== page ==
Heart-Healthy Diet: Eating a Variety of Nutritious Whole Foods Daily - dummies

Heart-Healthy Diet: Eating a Variety of Nutritious Whole Foods Daily

By James M. Rippe

A number of major health and nutrition organizations in the U.S., including the Dietary Guidelines for Americans, the American Heart Association (AHA), and the Academy of Nutrition and Dietetics (formerly the American Dietetic Association), have developed basic principles for healthy nutrition.

Choose a variety of fruits and vegetables daily — at least five servings

Fruits and vegetables are important for what they do and do not contain. Fruits and vegetables are loaded with fiber, antioxidants, and other phytochemicals that lower the risks of heart disease and cancer. In addition, they are low in sodium, and most have no fat. As a result, fruits and vegetables don’t increase blood pressure or blood cholesterol.

Studies also show that people with high blood pressure who consume a diet containing high levels of fruits and vegetables and low-fat dairy products significantly reduced their blood pressure. Last, but hardly least, fruits and vegetables are a major source of the complex carbohydrates that are the body’s primary source of fuel.

Extensive research confirms that eating a minimum of five servings of fruits and vegetables daily provides significant benefits to heart health and overall health. Eating more is also good, but the baseline you want to reach is five servings.

Select a variety of whole-grain foods daily

Whole-grain foods, such as whole-grain cereals, bread, pasta and brown rice, form a mainstay of heart-healthy eating along with fruits and vegetables, because they are very high in fiber and in complex carbohydrates. In addition to popular whole grains such as oats, wheat, rye, brown rice, and corn, other less familiar whole grains you might try include quinoa, barley, buckwheat, and amaranth.

Not consuming enough fiber clearly is associated with increased risk of heart disease. Everyone should be consuming approximately 25 grams of fiber from natural dietary sources every day, yet the sad truth is that most people eat only about half of this amount.

If you pay attention to popular media, you may get the impression that carbohydrates are the last thing you should eat. Actually, carbohydrates are the body’s main source of energy. Has carbohydrate consumption contributed to the increased incidence of obesity in the U.S. as some claim?

This assertion is misleading. Overconsumption of calories, coupled with inadequate physical activity, has led to the explosion of obesity in the U.S. Unfortunately, many of those extra calories have come from refined simple carbohydrates and added sugars, which essentially are empty calories, or calories that don’t provide the nutritional punch of whole-grain foods and fruits and vegetables. So think and choose whole grains!

Choose lean protein foods

Protein provides the building blocks for the body’s cells. Protein helps repair cells and build new ones and supports development for growing children and teens. Most Americans get enough protein and more.

The goal is to select the most healthful proteins. If you eat animal protein, select lean cuts of meat and trim visible fat or remove poultry skin before or after cooking. Fish and nonfat or low-fat dairy and eggs also provide protein. You can also get adequate protein from plant sources such as dried beans, tofu and other soy foods, nuts and nut butters, seeds, some whole grains, and nondairy milks (such as soy and nut milks).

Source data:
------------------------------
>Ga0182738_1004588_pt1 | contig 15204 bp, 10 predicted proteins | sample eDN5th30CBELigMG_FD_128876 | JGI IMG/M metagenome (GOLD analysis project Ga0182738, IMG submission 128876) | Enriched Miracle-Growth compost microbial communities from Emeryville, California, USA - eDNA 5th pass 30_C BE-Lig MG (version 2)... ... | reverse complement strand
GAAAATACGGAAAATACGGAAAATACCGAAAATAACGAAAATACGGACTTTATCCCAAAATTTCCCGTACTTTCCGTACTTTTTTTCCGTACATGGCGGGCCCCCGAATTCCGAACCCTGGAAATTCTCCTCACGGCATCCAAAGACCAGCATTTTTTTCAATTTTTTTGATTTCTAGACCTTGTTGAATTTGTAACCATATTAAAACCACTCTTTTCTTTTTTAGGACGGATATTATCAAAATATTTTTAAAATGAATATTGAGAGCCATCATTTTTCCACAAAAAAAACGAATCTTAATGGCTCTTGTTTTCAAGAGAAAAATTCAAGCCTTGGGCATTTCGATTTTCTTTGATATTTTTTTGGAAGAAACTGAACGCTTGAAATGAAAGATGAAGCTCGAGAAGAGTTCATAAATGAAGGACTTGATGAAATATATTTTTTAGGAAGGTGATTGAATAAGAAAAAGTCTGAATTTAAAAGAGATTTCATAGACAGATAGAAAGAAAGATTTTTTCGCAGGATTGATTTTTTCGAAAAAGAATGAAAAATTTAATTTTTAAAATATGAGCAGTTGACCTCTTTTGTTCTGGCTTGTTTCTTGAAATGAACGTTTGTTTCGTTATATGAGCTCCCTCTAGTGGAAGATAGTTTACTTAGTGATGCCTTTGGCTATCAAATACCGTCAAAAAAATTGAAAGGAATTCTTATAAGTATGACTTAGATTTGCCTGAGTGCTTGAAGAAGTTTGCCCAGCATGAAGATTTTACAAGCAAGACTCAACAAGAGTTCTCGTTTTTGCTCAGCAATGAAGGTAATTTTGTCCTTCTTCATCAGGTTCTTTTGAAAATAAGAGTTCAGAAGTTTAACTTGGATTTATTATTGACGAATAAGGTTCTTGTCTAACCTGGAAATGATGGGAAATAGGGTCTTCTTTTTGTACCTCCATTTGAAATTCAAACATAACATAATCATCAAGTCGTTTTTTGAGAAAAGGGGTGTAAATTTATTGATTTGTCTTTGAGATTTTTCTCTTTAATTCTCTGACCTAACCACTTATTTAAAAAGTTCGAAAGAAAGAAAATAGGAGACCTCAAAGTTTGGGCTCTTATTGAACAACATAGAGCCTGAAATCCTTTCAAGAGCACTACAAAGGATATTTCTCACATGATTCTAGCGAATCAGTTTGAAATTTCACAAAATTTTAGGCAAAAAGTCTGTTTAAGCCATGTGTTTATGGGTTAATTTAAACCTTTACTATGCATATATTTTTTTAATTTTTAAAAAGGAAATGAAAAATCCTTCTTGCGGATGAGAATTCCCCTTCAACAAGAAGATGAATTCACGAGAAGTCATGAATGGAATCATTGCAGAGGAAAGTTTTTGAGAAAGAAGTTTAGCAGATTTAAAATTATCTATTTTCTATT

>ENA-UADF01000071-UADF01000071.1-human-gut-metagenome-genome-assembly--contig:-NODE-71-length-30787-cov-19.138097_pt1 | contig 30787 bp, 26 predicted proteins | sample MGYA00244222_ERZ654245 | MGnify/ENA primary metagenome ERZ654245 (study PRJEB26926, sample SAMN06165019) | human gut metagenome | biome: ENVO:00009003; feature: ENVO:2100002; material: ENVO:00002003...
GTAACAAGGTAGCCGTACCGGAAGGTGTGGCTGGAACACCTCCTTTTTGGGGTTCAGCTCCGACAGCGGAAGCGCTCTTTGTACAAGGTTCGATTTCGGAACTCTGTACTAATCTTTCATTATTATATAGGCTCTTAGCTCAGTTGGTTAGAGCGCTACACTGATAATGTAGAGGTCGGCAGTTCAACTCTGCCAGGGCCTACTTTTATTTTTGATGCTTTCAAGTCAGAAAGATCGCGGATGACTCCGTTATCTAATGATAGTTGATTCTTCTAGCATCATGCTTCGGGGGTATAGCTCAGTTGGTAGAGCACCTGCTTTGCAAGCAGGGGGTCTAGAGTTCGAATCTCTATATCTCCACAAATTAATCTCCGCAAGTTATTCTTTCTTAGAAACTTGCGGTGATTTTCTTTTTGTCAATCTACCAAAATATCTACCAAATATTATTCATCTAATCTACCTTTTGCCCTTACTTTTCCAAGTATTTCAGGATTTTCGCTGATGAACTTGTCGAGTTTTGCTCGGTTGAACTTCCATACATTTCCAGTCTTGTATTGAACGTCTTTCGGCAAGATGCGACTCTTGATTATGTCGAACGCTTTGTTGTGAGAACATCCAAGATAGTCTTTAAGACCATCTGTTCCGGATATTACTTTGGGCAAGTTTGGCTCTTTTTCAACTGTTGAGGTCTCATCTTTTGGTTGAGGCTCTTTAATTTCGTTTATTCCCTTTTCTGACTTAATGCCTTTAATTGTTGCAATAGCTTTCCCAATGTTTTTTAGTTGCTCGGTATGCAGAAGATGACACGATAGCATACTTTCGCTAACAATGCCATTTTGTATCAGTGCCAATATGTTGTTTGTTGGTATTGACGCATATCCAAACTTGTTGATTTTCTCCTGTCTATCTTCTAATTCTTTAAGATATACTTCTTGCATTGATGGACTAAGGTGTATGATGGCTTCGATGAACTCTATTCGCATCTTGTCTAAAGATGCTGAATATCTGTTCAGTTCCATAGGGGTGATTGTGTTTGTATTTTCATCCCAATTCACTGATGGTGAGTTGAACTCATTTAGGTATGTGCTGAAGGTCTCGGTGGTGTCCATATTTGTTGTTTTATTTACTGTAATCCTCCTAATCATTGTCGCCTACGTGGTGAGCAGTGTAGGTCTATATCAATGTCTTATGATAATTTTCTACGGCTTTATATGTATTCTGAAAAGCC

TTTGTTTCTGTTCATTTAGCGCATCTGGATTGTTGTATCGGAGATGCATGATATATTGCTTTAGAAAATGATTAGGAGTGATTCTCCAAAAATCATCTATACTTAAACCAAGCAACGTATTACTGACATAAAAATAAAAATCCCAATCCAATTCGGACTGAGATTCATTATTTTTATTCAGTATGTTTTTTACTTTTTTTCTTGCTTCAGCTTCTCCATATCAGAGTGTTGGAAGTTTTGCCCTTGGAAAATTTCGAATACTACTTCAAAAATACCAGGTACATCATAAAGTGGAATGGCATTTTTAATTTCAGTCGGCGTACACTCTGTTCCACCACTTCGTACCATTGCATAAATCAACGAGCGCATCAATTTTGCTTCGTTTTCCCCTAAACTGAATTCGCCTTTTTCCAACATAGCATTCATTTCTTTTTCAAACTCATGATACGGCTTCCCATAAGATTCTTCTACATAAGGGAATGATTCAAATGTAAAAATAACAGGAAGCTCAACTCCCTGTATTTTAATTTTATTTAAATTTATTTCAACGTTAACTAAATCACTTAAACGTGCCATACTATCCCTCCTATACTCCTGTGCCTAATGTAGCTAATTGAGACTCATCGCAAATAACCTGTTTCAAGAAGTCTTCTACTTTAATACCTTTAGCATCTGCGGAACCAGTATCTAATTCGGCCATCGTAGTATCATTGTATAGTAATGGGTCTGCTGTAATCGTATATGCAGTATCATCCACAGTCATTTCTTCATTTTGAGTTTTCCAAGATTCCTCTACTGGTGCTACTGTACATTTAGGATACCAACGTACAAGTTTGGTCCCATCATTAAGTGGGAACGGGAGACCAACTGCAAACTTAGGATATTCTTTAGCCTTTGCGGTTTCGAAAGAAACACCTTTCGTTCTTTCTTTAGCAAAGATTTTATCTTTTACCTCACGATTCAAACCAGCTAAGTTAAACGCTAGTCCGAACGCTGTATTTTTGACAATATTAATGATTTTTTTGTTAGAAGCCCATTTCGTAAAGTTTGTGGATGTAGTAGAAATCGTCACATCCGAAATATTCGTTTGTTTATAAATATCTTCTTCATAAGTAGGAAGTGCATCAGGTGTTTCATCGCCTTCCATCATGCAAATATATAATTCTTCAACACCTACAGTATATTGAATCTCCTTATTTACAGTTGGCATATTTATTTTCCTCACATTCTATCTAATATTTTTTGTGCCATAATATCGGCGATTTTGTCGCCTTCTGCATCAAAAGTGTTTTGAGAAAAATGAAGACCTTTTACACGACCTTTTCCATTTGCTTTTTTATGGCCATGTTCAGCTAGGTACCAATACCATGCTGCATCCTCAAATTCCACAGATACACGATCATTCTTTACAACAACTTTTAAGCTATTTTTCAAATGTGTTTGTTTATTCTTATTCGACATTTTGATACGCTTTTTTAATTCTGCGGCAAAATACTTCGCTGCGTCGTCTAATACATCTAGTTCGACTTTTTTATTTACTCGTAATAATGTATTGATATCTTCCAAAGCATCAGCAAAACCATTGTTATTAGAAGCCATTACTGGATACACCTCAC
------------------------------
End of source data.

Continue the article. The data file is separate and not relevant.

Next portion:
Enjoy healthy oils and fats in moderation

Just as it needs carbohydrates and protein, your body needs the right fats in the right amounts for good general health and good heart health. There are three types of healthful fats — monounsaturated fats (MUFAS), polyunsaturated fats (PUFAS), and omega-3 fatty acids:

  • Monounsaturated fats (MUFAS) come from vegetable sources, such as olive, canola, and peanut oils, and foods such as nuts, seeds, olives, and avocados. Monounsaturated oils are typically liquid at room temperature.

    Substantial evidence suggests that monounsaturated fats, particularly the ways they are consumed in a Mediterranean diet that features olive oil, can significantly lower your risk of heart disease by helping to improve blood cholesterol (lipid) levels and fighting inflammation. They may also help control blood glucose levels, which helps control type 2 diabetes, a risk factor for heart disease.

  • Polyunsaturated fats (PUFAS) also come primarily from vegetable sources and typically are liquid at room temperature. Corn oil and most other salad oils are examples of polyunsaturated oils. Polyunsaturated fats also help improve blood lipid levels and benefit control of type 2 diabetes.

  • Omega-3 fatty acids are found in certain fatty fish, such as salmon, sardines, herring, lake trout, and canned light tuna (lower mercury than albacore tuna), as well as such plant foods as walnuts, flax seed, and canola and soybean oils. There is substantial evidence that omega 3s benefit heart health and help reduce heart disease risk.

    The American Heart Association recommends eating fish twice weekly (3.5-ounce cooked servings), except for pregnant women and children. Wild caught fish (sustainably fished) appear to have higher levels of mercury than farmed fish. Because of their high mercury content, avoid swordfish, king mackerel, tile fish, and shark.

Although these oils and fats can contribute to good nutrition and heart health, they have a potential downside: Like all fats, they are high calorie. At nine calories per gram, they have more than twice the four calories per gram of carbohydrates and protein. Eating too many foods high in fat contributes to the overconsumption of calories by most Americans.

So what’s the best policy? Substitute healthful fats for saturated fats; don’t simply increase the amount you eat.